8 ways not to waste resources.

8 ways not to waste resources.

8 ways not to waste resources.

Are cost reductions, shortened production times and better quality aggregates possible without costly investments? The Japanese concept of Lean Manufacturing says it is! The most crucial thing is to solve problems at the source and to identify the different kinds of waste – factors that consume our time, people, energy, resources and money.

The philosophy of Lean Manufacturing originated in Japan. It was established decades ago in response to Toyota’s company crisis after the Second World War – in the face of rampant inflation and limited financial resources, Toyota could not afford to continue operating standard mass production lines, which resulted in enormous inventories. Thus, a new work philosophy was developed that has been in use by Toyota until this day – Lean philosophy – thanks to which Toyota has recorded an operating loss only once since 1950. The philosophy is resistant to market turmoil and even natural disasters (such as supply standstills following the disaster at Fukushima nuclear power plant after the 2011 earthquake/tsunami). Lean philosophy has been utilised by numerous companies around the world, not only in the manufacturing industry but also in health care, accounting, services and sports.

The Lean concept philosophy is based on ‘eight types of waste’. Let’s take a look at the processes in your company while searching for answers to the following question: What exactly do my clients pay me for? What do they expect from me?

  1. They want me to produce defective products requiring re-processing (aggregate requiring re-sifting, crushing, drying, rinsing).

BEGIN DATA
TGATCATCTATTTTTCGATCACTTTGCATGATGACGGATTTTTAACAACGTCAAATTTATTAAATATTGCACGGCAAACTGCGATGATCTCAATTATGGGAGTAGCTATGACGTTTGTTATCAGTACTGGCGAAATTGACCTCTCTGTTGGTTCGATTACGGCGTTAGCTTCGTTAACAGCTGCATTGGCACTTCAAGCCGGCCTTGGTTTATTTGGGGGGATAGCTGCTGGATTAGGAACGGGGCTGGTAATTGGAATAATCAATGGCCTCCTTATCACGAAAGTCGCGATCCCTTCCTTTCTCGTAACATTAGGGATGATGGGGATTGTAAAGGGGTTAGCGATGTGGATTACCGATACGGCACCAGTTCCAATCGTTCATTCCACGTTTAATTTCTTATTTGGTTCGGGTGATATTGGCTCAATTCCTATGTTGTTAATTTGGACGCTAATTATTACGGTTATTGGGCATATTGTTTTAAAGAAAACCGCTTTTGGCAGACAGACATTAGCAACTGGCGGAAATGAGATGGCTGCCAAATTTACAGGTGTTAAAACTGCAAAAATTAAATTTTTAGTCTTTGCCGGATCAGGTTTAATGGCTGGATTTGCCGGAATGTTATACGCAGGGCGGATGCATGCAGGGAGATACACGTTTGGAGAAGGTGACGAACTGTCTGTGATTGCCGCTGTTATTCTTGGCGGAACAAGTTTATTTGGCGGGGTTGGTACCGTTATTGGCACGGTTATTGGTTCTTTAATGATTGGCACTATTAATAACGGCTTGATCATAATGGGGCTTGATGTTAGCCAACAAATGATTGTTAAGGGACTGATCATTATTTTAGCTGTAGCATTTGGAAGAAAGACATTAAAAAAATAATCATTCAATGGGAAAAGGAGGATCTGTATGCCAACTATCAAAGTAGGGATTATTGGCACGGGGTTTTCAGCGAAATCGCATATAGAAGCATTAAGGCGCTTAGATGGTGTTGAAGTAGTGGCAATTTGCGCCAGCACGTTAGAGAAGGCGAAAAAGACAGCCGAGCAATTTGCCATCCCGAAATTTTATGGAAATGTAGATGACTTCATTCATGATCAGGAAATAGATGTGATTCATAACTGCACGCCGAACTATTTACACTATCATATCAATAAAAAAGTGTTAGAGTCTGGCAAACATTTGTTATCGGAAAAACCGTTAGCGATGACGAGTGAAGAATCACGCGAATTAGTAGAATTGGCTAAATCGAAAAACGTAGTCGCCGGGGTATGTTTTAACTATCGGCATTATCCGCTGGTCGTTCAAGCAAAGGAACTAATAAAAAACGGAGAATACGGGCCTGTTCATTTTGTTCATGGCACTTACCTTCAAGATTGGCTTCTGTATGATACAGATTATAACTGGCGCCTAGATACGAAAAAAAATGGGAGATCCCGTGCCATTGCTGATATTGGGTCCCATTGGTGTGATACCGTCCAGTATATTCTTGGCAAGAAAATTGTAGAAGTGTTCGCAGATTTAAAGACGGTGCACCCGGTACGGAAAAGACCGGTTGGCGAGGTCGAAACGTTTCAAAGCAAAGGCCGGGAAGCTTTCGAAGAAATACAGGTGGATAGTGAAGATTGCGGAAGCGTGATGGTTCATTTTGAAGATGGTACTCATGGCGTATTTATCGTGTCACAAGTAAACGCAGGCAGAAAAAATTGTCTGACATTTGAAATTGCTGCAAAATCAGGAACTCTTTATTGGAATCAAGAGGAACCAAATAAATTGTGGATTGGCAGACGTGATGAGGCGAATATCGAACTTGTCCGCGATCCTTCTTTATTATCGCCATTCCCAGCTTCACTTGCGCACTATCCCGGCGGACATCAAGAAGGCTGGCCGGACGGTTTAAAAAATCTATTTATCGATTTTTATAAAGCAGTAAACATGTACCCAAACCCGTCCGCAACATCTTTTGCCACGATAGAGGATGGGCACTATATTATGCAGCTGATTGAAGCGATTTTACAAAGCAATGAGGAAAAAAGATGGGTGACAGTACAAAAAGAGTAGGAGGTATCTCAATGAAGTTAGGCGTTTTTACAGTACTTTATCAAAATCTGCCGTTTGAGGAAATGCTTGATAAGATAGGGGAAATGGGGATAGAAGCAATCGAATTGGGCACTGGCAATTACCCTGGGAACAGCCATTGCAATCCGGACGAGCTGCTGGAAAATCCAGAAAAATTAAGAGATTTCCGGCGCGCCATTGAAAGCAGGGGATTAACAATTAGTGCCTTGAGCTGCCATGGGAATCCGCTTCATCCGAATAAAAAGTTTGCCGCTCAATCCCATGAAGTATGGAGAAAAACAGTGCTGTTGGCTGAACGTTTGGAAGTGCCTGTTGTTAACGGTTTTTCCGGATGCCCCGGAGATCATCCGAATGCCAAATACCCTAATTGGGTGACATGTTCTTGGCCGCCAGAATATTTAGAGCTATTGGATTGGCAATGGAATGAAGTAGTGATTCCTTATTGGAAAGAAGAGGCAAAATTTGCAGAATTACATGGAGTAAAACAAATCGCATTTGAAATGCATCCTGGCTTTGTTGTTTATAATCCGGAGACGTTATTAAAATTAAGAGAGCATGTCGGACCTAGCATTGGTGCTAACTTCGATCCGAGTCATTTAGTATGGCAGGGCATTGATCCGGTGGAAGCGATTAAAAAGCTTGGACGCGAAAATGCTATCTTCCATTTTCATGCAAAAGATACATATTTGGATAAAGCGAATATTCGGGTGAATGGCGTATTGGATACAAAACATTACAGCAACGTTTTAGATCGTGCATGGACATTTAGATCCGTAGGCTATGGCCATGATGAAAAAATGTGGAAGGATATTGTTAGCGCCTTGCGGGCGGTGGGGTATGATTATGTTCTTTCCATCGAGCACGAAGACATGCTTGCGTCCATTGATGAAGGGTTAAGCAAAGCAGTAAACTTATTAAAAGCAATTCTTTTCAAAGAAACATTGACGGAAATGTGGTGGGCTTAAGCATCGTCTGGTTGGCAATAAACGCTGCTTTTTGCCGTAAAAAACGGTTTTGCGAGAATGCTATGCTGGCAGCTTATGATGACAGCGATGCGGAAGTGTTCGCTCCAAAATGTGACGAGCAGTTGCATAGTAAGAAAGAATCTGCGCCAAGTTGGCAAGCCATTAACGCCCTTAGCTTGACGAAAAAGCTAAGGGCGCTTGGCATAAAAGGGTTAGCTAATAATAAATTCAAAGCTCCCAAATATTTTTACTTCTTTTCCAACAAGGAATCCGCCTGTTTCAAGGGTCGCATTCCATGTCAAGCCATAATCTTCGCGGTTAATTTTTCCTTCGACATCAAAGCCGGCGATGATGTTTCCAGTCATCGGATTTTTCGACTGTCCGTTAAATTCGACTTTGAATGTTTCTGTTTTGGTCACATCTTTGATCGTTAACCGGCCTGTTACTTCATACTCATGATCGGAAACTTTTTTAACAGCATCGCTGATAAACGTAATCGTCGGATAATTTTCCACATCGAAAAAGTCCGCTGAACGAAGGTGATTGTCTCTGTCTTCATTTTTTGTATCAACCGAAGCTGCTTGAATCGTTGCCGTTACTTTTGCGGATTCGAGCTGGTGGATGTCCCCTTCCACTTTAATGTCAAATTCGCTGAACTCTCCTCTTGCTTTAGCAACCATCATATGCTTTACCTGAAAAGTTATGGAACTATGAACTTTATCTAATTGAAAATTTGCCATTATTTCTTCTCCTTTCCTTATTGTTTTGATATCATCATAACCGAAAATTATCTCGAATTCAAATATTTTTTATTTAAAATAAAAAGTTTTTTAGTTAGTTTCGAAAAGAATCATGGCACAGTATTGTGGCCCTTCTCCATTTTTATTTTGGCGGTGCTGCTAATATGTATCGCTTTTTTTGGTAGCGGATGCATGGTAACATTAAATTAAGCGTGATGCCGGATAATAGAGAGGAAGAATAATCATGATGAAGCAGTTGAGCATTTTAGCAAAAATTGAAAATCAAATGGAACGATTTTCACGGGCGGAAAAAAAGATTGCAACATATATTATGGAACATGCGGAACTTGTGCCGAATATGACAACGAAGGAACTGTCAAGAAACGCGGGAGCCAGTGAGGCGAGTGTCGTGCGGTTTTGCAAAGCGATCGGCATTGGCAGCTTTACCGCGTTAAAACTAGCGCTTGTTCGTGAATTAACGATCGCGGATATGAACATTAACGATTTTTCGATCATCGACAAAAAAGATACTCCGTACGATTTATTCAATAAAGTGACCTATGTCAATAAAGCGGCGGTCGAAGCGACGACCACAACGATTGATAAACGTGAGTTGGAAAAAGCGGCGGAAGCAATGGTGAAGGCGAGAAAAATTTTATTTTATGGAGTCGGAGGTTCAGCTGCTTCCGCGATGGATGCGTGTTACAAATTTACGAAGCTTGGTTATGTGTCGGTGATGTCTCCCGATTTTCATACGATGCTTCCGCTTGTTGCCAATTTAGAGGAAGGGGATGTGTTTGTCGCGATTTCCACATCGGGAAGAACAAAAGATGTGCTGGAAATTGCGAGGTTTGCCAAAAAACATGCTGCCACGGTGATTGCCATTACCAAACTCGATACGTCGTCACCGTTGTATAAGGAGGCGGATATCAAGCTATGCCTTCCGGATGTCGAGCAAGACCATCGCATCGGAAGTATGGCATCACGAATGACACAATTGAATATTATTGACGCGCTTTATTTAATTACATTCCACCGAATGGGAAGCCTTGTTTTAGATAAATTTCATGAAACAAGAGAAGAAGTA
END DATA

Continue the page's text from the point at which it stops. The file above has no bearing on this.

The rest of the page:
2. They want my workers and machines to wait (for extraction of aggregates and their processing, for a loading machine, an excavator, spare parts, fuel, for servicing and breakdown issues).
  3. They want the product to be overly processed (rinsing aggregate that doesn’t require it, quantity share of more expensive fraction above the level ordered by the client; too-high quality).
  4. They want me to produce unsolicited goods (too early and too much; according to our own recipes and not the needs of the client; fast producing at the expense of a lower yield of the best fractions; chasing reduced unit costs).
  5. They want my workers to perform unnecessary work (climbing ladders, searching for tools, covering a distance of many kilometres to reach equipment and devices, reaching for fixings during repair work, having difficulties doing refits, making multiple trips up to the PIT heap to take in aggregate, topping up the car while loading).
  6. They want me to gather supplies (products waiting for the customer for further processing for days, weeks, months and years; products that must be transported, processed, passed around, improved, counted, etc).
  7. They want me to transport the product (transport by loading machines, pipelines, conveyors, haulers).
  8. They don’t want me to listen to the opinions and ideas of my own crew?

If we think over the above statements, we can see that – regardless of whether I generate the product in a way listed above – a ton of our aggregate would be worth exactly the same to the customer, and they’ll pay the same price. All of these activities are time-consuming and require investment, therefore they increase our manufacturing costs without generating a higher profit margin for us.

So why do I do them, together with my people and machines?

For many people the answer to this question can be a big surprise, and a turning point in their work. The surprise can be so great that it takes a few days to restore their equilibrium. One thing is certain though: if we carefully and honestly answer these questions, from that moment on we will be able to hunt down the eight types of waste.

In order to see these eight types of waste, Lean recommends observing  and measuring, as well as searching for root causes. These activities must take place in accordance with the principle of genchi genbutsu (a Japanese term for the necessity of verifying all information personally), at the gemba (the Japanese word for the actual place where a process  or activity occurs/occurred). Therefore, they can’t be carried out from behind a desk, or be based on relations or reports. We have to go in person and see the process. We need to understand it.  And not just once or twice – to make it happen, we will need to perform the observed activity ourselves several times.

Example:
We assume that our problem is an excessive use of fuel in a loading machine. We have been working at the plant for years and we immediately suggest the following, well-known solutions: